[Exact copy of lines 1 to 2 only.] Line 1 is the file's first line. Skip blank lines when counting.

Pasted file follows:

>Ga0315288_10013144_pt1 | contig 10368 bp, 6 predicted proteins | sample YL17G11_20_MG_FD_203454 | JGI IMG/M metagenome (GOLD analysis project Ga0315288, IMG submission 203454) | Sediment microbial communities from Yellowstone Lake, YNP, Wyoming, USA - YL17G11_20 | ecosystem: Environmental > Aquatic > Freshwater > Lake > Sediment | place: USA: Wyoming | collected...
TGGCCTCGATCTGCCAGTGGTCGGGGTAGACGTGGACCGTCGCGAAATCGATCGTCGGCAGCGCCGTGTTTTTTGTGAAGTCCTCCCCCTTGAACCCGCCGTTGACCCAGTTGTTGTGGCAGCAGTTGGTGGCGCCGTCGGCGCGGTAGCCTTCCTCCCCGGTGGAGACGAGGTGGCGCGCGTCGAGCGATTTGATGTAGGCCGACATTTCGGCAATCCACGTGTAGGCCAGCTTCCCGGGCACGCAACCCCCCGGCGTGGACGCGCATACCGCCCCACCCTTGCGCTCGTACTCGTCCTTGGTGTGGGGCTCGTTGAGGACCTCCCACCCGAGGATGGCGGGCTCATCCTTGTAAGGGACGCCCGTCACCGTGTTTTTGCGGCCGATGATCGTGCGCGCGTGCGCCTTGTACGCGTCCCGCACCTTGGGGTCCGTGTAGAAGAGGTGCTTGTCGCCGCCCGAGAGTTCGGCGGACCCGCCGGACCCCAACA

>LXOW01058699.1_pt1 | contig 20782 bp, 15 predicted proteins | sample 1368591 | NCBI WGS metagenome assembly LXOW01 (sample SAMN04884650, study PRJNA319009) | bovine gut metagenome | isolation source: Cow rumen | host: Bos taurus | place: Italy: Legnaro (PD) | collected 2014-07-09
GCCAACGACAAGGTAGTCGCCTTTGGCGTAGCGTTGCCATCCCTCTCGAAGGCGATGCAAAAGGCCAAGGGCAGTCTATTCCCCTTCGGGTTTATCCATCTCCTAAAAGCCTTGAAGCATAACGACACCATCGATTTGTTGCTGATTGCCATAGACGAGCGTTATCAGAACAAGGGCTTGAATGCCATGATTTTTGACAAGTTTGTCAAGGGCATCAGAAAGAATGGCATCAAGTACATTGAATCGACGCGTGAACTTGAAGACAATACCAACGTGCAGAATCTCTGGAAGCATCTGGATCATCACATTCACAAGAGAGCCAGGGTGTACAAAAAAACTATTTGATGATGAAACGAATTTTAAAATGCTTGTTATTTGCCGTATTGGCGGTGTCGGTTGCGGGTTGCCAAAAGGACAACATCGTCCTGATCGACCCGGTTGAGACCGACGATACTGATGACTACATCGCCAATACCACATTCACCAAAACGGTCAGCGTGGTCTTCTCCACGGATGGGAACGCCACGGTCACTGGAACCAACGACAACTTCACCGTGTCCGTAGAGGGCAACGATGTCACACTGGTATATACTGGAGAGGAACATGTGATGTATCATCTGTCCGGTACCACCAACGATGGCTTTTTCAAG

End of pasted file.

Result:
>Ga0315288_10013144_pt1 | contig 10368 bp, 6 predicted proteins | sample YL17G11_20_MG_FD_203454 | JGI IMG/M metagenome (GOLD analysis project Ga0315288, IMG submission 203454) | Sediment microbial communities from Yellowstone Lake, YNP, Wyoming, USA - YL17G11_20 | ecosystem: Environmental > Aquatic > Freshwater > Lake > Sediment | place: USA: Wyoming | collected...
TGGCCTCGATCTGCCAGTGGTCGGGGTAGACGTGGACCGTCGCGAAATCGATCGTCGGCAGCGCCGTGTTTTTTGTGAAGTCCTCCCCCTTGAACCCGCCGTTGACCCAGTTGTTGTGGCAGCAGTTGGTGGCGCCGTCGGCGCGGTAGCCTTCCTCCCCGGTGGAGACGAGGTGGCGCGCGTCGAGCGATTTGATGTAGGCCGACATTTCGGCAATCCACGTGTAGGCCAGCTTCCCGGGCACGCAACCCCCCGGCGTGGACGCGCATACCGCCCCACCCTTGCGCTCGTACTCGTCCTTGGTGTGGGGCTCGTTGAGGACCTCCCACCCGAGGATGGCGGGCTCATCCTTGTAAGGGACGCCCGTCACCGTGTTTTTGCGGCCGATGATCGTGCGCGCGTGCGCCTTGTACGCGTCCCGCACCTTGGGGTCCGTGTAGAAGAGGTGCTTGTCGCCGCCCGAGAGTTCGGCGGACCCGCCGGACCCCAACA